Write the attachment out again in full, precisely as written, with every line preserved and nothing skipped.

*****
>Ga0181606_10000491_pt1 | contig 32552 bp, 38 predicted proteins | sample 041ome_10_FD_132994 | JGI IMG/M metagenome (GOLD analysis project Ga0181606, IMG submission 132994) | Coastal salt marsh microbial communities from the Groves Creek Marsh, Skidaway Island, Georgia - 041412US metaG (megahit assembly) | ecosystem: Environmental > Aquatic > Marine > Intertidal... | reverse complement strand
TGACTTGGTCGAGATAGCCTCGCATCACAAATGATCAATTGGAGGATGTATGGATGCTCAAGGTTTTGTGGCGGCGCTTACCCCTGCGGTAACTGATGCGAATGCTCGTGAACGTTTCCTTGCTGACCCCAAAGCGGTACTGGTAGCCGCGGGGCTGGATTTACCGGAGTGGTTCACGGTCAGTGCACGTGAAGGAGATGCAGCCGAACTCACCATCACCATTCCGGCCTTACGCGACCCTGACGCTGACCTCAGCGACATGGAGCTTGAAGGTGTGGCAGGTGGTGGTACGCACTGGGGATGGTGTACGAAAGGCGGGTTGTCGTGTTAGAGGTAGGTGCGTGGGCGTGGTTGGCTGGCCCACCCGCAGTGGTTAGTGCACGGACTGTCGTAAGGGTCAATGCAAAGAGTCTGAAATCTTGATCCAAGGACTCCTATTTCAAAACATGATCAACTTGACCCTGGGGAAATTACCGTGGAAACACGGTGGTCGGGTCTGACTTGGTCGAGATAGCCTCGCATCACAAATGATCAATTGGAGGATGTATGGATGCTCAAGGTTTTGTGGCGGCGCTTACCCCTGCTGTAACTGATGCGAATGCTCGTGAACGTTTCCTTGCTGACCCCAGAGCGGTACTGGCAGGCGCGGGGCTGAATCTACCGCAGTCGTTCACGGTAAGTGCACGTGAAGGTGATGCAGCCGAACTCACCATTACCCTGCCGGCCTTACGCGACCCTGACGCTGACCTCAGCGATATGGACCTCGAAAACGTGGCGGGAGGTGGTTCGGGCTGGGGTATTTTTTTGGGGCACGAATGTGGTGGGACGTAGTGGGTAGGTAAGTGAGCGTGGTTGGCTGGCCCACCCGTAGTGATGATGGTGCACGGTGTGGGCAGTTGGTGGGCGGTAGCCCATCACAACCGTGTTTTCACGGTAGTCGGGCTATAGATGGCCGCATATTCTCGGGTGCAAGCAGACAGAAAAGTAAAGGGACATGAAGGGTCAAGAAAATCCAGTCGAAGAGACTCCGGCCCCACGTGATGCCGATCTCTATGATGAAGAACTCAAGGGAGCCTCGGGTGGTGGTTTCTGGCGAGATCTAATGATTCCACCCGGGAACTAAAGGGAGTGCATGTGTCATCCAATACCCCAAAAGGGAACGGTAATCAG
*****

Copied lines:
>Ga0181606_10000491_pt1 | contig 32552 bp, 38 predicted proteins | sample 041ome_10_FD_132994 | JGI IMG/M metagenome (GOLD analysis project Ga0181606, IMG submission 132994) | Coastal salt marsh microbial communities from the Groves Creek Marsh, Skidaway Island, Georgia - 041412US metaG (megahit assembly) | ecosystem: Environmental > Aquatic > Marine > Intertidal... | reverse complement strand
TGACTTGGTCGAGATAGCCTCGCATCACAAATGATCAATTGGAGGATGTATGGATGCTCAAGGTTTTGTGGCGGCGCTTACCCCTGCGGTAACTGATGCGAATGCTCGTGAACGTTTCCTTGCTGACCCCAAAGCGGTACTGGTAGCCGCGGGGCTGGATTTACCGGAGTGGTTCACGGTCAGTGCACGTGAAGGAGATGCAGCCGAACTCACCATCACCATTCCGGCCTTACGCGACCCTGACGCTGACCTCAGCGACATGGAGCTTGAAGGTGTGGCAGGTGGTGGTACGCACTGGGGATGGTGTACGAAAGGCGGGTTGTCGTGTTAGAGGTAGGTGCGTGGGCGTGGTTGGCTGGCCCACCCGCAGTGGTTAGTGCACGGACTGTCGTAAGGGTCAATGCAAAGAGTCTGAAATCTTGATCCAAGGACTCCTATTTCAAAACATGATCAACTTGACCCTGGGGAAATTACCGTGGAAACACGGTGGTCGGGTCTGACTTGGTCGAGATAGCCTCGCATCACAAATGATCAATTGGAGGATGTATGGATGCTCAAGGTTTTGTGGCGGCGCTTACCCCTGCTGTAACTGATGCGAATGCTCGTGAACGTTTCCTTGCTGACCCCAGAGCGGTACTGGCAGGCGCGGGGCTGAATCTACCGCAGTCGTTCACGGTAAGTGCACGTGAAGGTGATGCAGCCGAACTCACCATTACCCTGCCGGCCTTACGCGACCCTGACGCTGACCTCAGCGATATGGACCTCGAAAACGTGGCGGGAGGTGGTTCGGGCTGGGGTATTTTTTTGGGGCACGAATGTGGTGGGACGTAGTGGGTAGGTAAGTGAGCGTGGTTGGCTGGCCCACCCGTAGTGATGATGGTGCACGGTGTGGGCAGTTGGTGGGCGGTAGCCCATCACAACCGTGTTTTCACGGTAGTCGGGCTATAGATGGCCGCATATTCTCGGGTGCAAGCAGACAGAAAAGTAAAGGGACATGAAGGGTCAAGAAAATCCAGTCGAAGAGACTCCGGCCCCACGTGATGCCGATCTCTATGATGAAGAACTCAAGGGAGCCTCGGGTGGTGGTTTCTGGCGAGATCTAATGATTCCACCCGGGAACTAAAGGGAGTGCATGTGTCATCCAATACCCCAAAAGGGAACGGTAATCAG